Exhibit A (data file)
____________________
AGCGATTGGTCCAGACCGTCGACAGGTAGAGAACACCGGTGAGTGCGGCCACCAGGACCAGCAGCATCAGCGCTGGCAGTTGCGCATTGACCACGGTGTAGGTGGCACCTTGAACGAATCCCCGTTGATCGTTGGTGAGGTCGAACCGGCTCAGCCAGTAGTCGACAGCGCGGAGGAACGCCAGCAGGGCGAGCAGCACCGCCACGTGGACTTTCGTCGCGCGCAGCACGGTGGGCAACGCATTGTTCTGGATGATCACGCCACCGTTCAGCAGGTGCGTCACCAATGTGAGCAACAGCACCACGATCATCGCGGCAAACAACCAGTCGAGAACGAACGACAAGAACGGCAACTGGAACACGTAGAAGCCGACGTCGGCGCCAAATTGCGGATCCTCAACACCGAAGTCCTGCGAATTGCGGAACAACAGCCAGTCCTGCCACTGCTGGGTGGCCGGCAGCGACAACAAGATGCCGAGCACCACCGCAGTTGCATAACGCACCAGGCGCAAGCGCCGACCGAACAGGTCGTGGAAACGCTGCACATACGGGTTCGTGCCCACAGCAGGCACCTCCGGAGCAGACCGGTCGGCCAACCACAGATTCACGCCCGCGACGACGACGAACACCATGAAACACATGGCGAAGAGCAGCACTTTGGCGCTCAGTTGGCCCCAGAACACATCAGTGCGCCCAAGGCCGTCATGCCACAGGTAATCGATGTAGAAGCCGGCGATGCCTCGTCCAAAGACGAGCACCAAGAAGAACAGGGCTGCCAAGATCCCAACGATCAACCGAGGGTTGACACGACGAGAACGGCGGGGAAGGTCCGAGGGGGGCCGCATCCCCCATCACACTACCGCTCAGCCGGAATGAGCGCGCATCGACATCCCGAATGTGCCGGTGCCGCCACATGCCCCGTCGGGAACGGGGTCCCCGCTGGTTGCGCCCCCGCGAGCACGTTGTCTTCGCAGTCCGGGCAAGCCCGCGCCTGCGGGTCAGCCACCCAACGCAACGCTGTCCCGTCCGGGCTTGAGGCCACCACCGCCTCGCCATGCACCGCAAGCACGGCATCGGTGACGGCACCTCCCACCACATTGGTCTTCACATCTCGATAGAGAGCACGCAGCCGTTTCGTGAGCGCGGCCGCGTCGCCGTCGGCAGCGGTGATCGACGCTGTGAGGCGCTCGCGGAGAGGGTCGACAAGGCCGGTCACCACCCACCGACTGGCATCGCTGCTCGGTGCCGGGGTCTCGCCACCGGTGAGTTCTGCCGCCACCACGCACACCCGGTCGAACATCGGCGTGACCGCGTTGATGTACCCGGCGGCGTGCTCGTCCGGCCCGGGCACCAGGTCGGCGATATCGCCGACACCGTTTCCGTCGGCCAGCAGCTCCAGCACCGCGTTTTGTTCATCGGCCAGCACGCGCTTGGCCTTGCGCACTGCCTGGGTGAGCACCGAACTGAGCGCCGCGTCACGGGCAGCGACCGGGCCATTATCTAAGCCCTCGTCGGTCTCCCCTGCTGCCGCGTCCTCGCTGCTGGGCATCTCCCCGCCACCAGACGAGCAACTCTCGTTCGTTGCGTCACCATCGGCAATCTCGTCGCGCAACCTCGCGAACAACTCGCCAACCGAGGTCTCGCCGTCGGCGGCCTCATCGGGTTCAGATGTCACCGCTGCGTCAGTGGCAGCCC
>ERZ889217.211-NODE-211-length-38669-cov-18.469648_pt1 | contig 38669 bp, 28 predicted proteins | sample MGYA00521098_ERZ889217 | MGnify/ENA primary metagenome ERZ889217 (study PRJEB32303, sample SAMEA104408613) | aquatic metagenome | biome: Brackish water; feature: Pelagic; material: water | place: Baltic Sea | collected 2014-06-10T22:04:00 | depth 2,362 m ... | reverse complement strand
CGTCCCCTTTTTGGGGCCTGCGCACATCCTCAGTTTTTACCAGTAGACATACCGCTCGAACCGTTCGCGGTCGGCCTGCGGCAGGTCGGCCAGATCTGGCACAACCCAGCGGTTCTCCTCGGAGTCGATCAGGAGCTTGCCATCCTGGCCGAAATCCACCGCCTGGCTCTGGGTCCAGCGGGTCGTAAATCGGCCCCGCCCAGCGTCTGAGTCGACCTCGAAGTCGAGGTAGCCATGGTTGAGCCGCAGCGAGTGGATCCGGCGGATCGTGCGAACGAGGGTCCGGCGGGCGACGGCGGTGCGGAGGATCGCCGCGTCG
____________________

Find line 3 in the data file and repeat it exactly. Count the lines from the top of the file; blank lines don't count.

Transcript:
CGTCCCCTTTTTGGGGCCTGCGCACATCCTCAGTTTTTACCAGTAGACATACCGCTCGAACCGTTCGCGGTCGGCCTGCGGCAGGTCGGCCAGATCTGGCACAACCCAGCGGTTCTCCTCGGAGTCGATCAGGAGCTTGCCATCCTGGCCGAAATCCACCGCCTGGCTCTGGGTCCAGCGGGTCGTAAATCGGCCCCGCCCAGCGTCTGAGTCGACCTCGAAGTCGAGGTAGCCATGGTTGAGCCGCAGCGAGTGGATCCGGCGGATCGTGCGAACGAGGGTCCGGCGGGCGACGGCGGTGCGGAGGATCGCCGCGTCG